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Most serious Italian motorcycle collectors concede that the Parilla is a cult collector bike. The Wildcat is a “high-cam,” 250cc dirt bike that came with the road race engine from the very expensive Grand Sports model. The Wildcat Scrambler was built strictly for the American market.
Moto Parilla was founded in 1946 in Milan by Giovanni Parrilla. Giovanni created a full-bore, thoroughbred, 250cc overhead-cam racer that was soon rivaling Moto Guzzi for the checkered flag. In the years to follow, the engine would become a twin overhead camshaft design and would shrink to 175cc, yet power was increased to over 20 horsepower. In 1958, Giovanni traveled to America with factory rider Giuseppe Rottigne to race the 250cc Daytona Grand Prix. Unknown in America, the 175cc machine won the 250 Grand Prix by a convincing margin.
With scrambles gaining popularity, the American distributor, Cosmopolitan Motors, requested a dirt bike with a full 250cc engine. Parilla decided to use the same engine as on their Grand Sports road racing machine. In the days before the two-stroke revolution, the Parilla’s prime competition in the 250 class was the Triumph Cub. Racing the Wildcat Scramblers against the smaller Cubs was like stealing candy from a baby. And, even though the Wildcat cost nearly double the Triumph Cub, it sold quite well.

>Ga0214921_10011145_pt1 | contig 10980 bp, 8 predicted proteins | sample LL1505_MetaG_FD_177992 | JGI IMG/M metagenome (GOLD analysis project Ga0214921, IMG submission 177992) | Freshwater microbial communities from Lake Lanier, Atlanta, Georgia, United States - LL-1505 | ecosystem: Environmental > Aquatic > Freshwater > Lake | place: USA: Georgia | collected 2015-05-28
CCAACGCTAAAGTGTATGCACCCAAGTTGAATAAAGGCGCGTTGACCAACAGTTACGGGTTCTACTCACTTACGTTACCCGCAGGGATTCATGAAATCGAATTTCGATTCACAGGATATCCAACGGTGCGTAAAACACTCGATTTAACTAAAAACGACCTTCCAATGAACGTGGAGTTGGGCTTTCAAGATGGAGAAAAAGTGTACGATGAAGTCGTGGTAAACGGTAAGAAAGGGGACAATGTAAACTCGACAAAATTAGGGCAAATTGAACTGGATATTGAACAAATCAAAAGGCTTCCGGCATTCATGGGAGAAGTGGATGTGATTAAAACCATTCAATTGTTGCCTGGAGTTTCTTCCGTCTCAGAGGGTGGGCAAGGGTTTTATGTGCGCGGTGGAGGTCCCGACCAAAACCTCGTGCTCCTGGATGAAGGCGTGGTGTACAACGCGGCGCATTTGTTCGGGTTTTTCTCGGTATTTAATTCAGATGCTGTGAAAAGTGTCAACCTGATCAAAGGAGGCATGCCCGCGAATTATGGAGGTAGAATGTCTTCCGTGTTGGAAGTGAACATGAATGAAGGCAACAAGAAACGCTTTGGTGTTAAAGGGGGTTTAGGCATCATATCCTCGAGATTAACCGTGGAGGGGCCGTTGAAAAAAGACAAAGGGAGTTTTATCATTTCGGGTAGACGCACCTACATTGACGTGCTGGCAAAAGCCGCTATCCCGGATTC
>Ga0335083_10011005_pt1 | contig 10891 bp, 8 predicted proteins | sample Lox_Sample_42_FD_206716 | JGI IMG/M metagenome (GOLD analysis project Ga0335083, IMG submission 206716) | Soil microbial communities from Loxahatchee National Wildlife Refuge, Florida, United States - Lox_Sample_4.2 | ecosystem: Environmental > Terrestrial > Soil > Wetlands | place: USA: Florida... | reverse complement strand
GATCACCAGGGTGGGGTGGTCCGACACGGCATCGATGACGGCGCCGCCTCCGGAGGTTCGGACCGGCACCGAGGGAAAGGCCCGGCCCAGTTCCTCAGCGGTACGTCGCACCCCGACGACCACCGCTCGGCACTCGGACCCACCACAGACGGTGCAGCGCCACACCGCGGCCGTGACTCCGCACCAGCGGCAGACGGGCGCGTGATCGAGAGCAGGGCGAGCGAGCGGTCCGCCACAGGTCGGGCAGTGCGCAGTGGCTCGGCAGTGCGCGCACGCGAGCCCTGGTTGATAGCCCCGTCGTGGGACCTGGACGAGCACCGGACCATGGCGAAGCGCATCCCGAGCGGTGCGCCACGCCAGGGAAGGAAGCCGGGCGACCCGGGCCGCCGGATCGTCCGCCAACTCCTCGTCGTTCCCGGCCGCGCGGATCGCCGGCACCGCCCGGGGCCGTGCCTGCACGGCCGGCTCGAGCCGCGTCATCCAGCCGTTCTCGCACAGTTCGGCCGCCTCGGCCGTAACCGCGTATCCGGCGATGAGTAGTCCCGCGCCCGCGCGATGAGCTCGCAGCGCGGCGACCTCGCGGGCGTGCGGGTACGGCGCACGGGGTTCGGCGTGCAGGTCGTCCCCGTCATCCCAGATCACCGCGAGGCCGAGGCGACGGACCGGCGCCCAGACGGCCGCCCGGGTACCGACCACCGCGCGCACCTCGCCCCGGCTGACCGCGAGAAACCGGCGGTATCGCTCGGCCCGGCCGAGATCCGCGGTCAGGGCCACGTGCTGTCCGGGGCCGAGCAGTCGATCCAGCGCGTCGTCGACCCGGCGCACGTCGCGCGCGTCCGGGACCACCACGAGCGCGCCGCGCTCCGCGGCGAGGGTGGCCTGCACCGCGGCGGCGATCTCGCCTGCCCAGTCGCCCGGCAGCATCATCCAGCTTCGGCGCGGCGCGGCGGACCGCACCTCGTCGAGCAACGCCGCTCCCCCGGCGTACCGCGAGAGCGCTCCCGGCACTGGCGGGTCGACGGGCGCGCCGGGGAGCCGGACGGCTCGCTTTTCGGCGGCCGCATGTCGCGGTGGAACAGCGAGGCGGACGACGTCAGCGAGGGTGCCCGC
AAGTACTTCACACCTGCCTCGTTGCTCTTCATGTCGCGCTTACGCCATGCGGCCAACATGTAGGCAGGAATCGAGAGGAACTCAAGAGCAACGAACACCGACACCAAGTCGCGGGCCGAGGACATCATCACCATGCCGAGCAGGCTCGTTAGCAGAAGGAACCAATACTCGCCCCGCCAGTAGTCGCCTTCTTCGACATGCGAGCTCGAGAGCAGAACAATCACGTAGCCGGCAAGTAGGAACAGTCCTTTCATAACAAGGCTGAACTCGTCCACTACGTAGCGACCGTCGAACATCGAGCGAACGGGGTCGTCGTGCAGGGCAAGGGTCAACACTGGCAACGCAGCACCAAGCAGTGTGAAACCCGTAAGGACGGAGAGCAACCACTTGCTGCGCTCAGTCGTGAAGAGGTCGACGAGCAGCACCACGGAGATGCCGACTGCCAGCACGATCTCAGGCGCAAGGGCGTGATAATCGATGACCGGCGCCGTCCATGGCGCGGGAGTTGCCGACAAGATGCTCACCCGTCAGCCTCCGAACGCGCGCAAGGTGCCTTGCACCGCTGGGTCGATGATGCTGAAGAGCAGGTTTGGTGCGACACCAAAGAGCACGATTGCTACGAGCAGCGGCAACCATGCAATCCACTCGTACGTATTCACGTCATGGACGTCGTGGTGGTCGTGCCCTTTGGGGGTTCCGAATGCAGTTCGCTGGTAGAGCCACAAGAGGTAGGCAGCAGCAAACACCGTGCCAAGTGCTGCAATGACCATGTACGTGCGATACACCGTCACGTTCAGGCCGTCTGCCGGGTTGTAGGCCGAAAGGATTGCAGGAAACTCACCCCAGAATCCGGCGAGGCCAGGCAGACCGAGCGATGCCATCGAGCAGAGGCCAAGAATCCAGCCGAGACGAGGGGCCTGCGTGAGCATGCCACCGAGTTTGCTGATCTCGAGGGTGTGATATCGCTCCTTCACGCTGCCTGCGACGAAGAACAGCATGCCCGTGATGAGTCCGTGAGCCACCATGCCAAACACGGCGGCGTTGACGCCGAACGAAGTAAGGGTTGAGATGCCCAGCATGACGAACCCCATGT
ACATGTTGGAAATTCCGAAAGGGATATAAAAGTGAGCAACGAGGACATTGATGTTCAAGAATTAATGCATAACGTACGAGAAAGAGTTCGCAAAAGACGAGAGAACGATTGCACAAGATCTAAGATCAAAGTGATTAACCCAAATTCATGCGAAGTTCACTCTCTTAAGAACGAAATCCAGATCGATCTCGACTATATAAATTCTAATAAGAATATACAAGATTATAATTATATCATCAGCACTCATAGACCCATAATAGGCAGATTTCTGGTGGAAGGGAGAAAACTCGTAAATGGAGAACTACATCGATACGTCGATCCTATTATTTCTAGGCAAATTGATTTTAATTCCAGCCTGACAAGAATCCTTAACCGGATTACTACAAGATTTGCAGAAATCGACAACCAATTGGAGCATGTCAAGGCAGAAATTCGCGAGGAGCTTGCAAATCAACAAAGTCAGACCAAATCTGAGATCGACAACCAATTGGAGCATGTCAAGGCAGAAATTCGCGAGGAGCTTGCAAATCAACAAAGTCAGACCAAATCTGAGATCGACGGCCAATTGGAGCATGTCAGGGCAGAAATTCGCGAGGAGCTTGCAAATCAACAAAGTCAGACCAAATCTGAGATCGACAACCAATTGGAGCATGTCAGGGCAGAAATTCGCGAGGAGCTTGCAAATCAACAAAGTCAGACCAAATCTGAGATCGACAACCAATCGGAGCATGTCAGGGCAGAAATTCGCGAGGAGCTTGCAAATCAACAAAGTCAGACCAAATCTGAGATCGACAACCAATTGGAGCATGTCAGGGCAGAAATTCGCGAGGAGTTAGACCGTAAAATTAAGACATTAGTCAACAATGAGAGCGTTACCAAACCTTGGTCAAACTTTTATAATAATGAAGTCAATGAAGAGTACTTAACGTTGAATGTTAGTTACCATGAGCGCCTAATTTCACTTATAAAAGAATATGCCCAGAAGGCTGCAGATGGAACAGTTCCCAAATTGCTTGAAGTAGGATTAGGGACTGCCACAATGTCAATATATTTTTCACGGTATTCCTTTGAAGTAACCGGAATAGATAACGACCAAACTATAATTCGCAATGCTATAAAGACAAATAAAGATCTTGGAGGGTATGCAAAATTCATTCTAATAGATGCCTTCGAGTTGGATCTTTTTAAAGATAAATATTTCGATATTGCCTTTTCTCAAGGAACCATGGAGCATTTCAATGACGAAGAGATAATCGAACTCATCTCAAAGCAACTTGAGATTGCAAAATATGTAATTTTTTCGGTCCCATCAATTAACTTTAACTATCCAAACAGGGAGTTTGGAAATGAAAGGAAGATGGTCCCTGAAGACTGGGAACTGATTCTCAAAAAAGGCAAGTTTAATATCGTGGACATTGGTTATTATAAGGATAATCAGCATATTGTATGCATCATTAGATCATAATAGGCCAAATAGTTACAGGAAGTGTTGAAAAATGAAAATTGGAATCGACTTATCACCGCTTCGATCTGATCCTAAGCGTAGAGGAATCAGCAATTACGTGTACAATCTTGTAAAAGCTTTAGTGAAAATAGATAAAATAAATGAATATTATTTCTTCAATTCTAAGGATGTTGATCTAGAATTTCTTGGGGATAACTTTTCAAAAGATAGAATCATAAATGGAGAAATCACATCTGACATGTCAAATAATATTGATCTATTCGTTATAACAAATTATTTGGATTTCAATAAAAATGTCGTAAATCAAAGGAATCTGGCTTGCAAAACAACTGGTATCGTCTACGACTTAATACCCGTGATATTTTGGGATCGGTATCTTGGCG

Unfortunately for Parilla, by the mid 1960s two-stroke Bultacos, Greeves, Ossas, Husqvarnas and CZs would render the four-stroke Parillas obsolete. The company folded in 1967.
WHAT THEY COST
The 1962 retail price was $1000 (double that of its competitors). Today, Parilla Scramblers are difficult to find, especially unmolested examples in restorable condition. Expect to pay over $5000 for a restorable core and up to $12,000 for a nicely restored example.
Parilla made 49cc, 125cc, 150cc, 198cc, 185cc, and 250cc single-cylinder bikes, and 250 and 350 twins, but only the Wildcat Scrambler was the only dirt bike.
WHAT TO LOOK FOR
The Parilla engine is a work of art. Make sure the original Dell’orto carburetor with side float-bowl hasn’t been replaced. Standard forks and shocks are by Ceriani with rubber gators. The fenders are steel and very unique. It is almost impossible to find a replacement steel tank with the leather retaining strap in the rear. Original Pirelli tires would be a real bonus, as this “Motocross” (model name) tire is almost impossible to find.
For more info on classic bikes go to www.earlyyearsofmx.com